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Cooking on the rails: What it takes to create a gourmet menu on a train

Sept. 28, 2022
6 min read
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Far from the prepackaged sandwiches and bags of potato chips you can expect to find on most trains, luxury trains serve decadent multicourse meals with fine wines. In fact, a big part of the experience aboard these kinds of trains is dressing up for dinner in the dining car, where the tables are adorned with white linens and servers present gourmet dishes on fine china.

But as you can imagine, cooking and serving a gourmet meal on a moving train presents its fair share of challenges. We spoke with Maryke Reuvers, the chef who designed the menus for Rovos Rail (a luxury train that runs multiday journeys in southern Africa) to get the scoop on what it’s really like.

Designing the menus

The Vos family, which runs Rovos Rail, reached out to Cape Town-based chef Maryke Reuvers in 2018 to update the menus, train their chefs and implement new systems in the train’s food department.

After graduating from culinary school in 2002, Reuvers cooked at hotels, restaurants, wedding venues, on a cruise ship, on movie sets and at the private villas and penthouses of wealthy clients. She has done food styling for commercials, TV series and movies, and has helped manage large events catering to thousands of people. Her work has brought her all over the world, from Argentina to the wilderness of Russia above the Arctic Circle.

“I do not get bored with the variety of things I am involved with and love all the challenges each project brings,” Reuvers told TPG.

When designing the menus for Rovos Rail, Reuvers tries to find a balance between authentic South African cuisine and more international dishes.

“Many different nationalities are traveling aboard Rovos Rail, and we do want to give the guests a little bit of a taste of South Africa with certain journeys by incorporating dishes with venison or the traditional ‘bobotie’ or ‘milk tart,’” she said. “But we also cannot stick to South African cuisine the whole time, as we do get a lot of South Africans on the train, and they want something a little more exotic as they are already very familiar with the South African favorites.”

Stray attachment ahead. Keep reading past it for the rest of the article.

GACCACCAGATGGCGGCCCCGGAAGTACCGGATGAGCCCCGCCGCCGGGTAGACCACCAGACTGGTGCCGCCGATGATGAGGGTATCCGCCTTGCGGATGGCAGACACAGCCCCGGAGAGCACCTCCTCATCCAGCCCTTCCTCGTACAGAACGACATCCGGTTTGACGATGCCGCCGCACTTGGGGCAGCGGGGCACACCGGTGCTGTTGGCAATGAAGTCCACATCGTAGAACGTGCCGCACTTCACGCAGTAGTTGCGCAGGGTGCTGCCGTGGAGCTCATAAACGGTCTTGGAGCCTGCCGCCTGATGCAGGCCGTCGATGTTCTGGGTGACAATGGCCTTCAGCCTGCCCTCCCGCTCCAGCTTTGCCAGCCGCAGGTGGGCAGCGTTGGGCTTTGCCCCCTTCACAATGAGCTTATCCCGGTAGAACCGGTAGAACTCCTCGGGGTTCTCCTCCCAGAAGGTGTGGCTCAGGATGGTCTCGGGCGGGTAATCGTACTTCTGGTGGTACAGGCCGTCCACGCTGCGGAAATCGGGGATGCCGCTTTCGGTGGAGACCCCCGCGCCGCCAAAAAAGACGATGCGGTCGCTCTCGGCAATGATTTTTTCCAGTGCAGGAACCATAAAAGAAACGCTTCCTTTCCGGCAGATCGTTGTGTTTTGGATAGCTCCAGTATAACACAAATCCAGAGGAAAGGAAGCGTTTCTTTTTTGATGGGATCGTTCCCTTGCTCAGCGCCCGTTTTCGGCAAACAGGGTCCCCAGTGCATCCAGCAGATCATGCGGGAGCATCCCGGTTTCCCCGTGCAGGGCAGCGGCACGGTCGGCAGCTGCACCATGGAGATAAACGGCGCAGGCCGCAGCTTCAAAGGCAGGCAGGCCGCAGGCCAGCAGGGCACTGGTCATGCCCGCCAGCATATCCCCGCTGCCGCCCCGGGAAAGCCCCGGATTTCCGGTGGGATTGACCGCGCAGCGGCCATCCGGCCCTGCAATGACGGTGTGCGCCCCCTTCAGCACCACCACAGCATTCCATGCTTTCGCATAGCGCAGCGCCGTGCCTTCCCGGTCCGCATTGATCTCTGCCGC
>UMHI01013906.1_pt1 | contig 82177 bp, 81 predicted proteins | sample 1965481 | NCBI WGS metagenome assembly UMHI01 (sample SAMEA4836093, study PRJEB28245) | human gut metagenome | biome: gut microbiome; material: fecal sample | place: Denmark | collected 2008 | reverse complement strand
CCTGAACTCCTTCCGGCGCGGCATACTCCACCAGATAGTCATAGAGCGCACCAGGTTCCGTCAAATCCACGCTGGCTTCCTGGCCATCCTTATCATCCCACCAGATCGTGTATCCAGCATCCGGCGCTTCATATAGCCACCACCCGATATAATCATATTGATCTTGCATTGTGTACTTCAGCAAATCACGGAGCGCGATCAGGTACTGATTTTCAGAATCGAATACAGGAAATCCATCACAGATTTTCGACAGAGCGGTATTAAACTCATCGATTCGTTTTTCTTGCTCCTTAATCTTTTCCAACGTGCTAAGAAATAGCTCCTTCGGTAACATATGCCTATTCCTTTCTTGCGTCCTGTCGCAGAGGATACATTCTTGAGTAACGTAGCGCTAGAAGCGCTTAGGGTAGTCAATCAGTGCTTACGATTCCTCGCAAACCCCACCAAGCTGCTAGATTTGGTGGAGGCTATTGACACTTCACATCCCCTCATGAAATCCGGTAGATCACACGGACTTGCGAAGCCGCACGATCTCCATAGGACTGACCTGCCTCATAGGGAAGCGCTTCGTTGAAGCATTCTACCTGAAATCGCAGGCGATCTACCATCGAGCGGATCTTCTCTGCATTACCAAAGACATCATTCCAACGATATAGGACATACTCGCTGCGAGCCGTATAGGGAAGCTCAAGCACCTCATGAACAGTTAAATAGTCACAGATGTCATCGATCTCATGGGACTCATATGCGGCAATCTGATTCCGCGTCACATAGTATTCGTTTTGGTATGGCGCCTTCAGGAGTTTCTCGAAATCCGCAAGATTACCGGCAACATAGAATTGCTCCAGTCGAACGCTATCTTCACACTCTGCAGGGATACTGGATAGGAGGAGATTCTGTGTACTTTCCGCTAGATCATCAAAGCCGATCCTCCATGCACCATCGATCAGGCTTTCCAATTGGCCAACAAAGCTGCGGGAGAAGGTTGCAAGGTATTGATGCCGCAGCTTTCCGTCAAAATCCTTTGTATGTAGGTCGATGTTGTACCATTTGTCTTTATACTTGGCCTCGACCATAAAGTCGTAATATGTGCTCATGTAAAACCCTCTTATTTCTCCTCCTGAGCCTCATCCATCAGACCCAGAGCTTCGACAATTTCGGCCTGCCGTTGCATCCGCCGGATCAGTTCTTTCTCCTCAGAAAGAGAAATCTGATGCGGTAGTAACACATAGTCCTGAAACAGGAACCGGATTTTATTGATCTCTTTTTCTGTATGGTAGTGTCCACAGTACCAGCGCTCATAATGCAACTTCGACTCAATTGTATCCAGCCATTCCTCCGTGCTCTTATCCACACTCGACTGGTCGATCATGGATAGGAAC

She also needs to make sure guests’ dietary needs are considered. On the Durban safari journey, for example, the standard menu might feature aromatic prawns in coconut cream with basmati rice, while the vegetarian version of that dish is a chickpea and coconut curry with quinoa and toasted coconut shavings.

Related: 14 of the most scenic train rides on Earth

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Sourcing and storing ingredients

Each of Rovos Rail's trains can accommodate up to 72 passengers in a single seating, so the chefs need to be able to prepare four-course meals for dozens of guests.

“The kitchen carriage is normally in the middle of the train so guests don’t have to walk the entire length of the train to get to the dining room,” Reuvers explained. “It is definitely not a large space, and the assistants and the chefs all need to be able to work together in this narrow area.”